Clonter Opera Theatre at Swettenham, near Congleton, is 50 years old in 2024 and it needs your support to carry on its work in championing of young musicians, and its contribution to the Arts.

It's almost half a century since Jeffery and Anita Lockett hosted the first charity concert at their home, Clonter Farm at Swettenham Heath, near Congleton. In July 1974, friends and neighbours were invited to an operatic picnic in aid of Cancer Relief. Jeffery joined the performers, along with the Abbey Opera Group, led by Mary Hill.

The auditorium was hastily constructed in a barn previously been used to store hay, livestock and machinery. Tiered seating was created with hay bales and audiences advised to bring rugs – and insect repellent. Hay fever sufferers sat near the fire escapes. The box office was a shoe box on the kitchen table.

Great British Life: Cleo Lane, Johnny Dankworth and Jeffery Lockett at a Clointer performance. Photo: Clonter archiveCleo Lane, Johnny Dankworth and Jeffery Lockett at a Clointer performance. Photo: Clonter archive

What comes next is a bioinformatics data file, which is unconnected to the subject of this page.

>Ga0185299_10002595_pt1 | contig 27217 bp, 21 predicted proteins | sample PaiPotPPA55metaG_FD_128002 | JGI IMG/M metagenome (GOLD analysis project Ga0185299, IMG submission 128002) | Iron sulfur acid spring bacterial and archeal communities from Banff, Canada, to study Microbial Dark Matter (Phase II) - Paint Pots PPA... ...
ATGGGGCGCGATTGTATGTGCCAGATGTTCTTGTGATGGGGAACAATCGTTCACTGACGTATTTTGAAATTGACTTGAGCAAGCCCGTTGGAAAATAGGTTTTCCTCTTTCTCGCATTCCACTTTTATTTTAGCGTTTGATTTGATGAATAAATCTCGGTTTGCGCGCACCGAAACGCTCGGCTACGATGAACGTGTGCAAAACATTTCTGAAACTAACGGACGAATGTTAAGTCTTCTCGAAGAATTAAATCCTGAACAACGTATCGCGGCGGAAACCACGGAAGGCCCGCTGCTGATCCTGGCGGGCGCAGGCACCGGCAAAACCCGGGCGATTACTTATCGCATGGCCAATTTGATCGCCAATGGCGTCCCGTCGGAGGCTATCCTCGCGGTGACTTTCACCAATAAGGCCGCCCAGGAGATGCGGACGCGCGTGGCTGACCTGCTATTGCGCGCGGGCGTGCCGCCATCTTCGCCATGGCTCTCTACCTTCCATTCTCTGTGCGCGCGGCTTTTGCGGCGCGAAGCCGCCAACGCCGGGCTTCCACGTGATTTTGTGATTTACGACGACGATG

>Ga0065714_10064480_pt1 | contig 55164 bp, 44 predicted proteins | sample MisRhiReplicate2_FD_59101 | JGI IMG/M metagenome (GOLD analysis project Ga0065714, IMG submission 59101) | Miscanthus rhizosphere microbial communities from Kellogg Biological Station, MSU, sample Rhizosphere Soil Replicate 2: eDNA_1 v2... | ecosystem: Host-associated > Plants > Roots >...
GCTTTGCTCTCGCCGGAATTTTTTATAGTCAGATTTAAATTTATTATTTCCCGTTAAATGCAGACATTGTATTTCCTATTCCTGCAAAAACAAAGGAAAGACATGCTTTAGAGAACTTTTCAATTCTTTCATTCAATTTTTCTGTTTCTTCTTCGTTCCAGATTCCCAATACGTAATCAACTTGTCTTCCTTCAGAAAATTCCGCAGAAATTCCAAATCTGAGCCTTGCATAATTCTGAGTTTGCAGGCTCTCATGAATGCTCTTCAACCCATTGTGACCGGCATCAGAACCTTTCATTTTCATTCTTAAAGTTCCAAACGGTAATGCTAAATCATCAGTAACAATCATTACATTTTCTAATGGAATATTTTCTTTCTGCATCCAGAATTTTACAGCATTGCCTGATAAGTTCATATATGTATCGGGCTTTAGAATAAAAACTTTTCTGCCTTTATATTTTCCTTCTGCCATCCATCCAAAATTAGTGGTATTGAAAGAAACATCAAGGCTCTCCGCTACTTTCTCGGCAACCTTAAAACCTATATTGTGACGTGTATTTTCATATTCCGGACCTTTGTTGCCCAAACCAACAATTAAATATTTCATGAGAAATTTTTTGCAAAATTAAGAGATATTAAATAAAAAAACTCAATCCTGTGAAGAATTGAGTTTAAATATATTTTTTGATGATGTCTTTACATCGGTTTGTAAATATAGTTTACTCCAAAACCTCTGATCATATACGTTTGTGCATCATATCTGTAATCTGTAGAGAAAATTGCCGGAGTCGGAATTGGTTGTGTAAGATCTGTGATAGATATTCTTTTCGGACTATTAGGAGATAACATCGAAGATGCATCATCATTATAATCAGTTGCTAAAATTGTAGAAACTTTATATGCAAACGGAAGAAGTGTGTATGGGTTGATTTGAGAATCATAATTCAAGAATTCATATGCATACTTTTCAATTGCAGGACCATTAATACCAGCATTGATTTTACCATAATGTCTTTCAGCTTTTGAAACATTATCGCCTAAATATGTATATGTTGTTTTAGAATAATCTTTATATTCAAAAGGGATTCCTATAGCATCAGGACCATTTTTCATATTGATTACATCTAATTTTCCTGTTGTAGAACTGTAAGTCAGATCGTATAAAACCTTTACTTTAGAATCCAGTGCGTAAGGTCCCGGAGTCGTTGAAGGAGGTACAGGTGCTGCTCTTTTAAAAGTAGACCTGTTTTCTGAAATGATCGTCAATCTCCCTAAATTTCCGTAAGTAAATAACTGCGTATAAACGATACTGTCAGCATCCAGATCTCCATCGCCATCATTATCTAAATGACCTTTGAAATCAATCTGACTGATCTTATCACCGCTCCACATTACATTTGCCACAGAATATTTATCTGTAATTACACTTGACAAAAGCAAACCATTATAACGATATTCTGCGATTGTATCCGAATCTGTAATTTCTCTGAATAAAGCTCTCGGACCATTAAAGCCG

Jeffery and Anita had such a good reception, they decided to keep on going.

By 1983 Clonter’s operatic picnics were firmly established and there was a demand for more performances. Jeffery set about converting the barn into a permanent theatre that now comprises a 400-seat auditorium, with undercover dining facilities and a licensed bar accompanying the stage and orchestra pit.

In 1989 Clonter put on a complete opera, for the first time, performing Eugene Onegin.

Early supporters included the music critic Michael Kennedy who championed Clonter for many years and strong links were formed with teachers and emerging artists from the Royal Northern College of Music in Manchester.

Great British Life: Jeffery and Anita Lockett with Mary Hill in 1974. Photo: Clonter archiveJeffery and Anita Lockett with Mary Hill in 1974. Photo: Clonter archive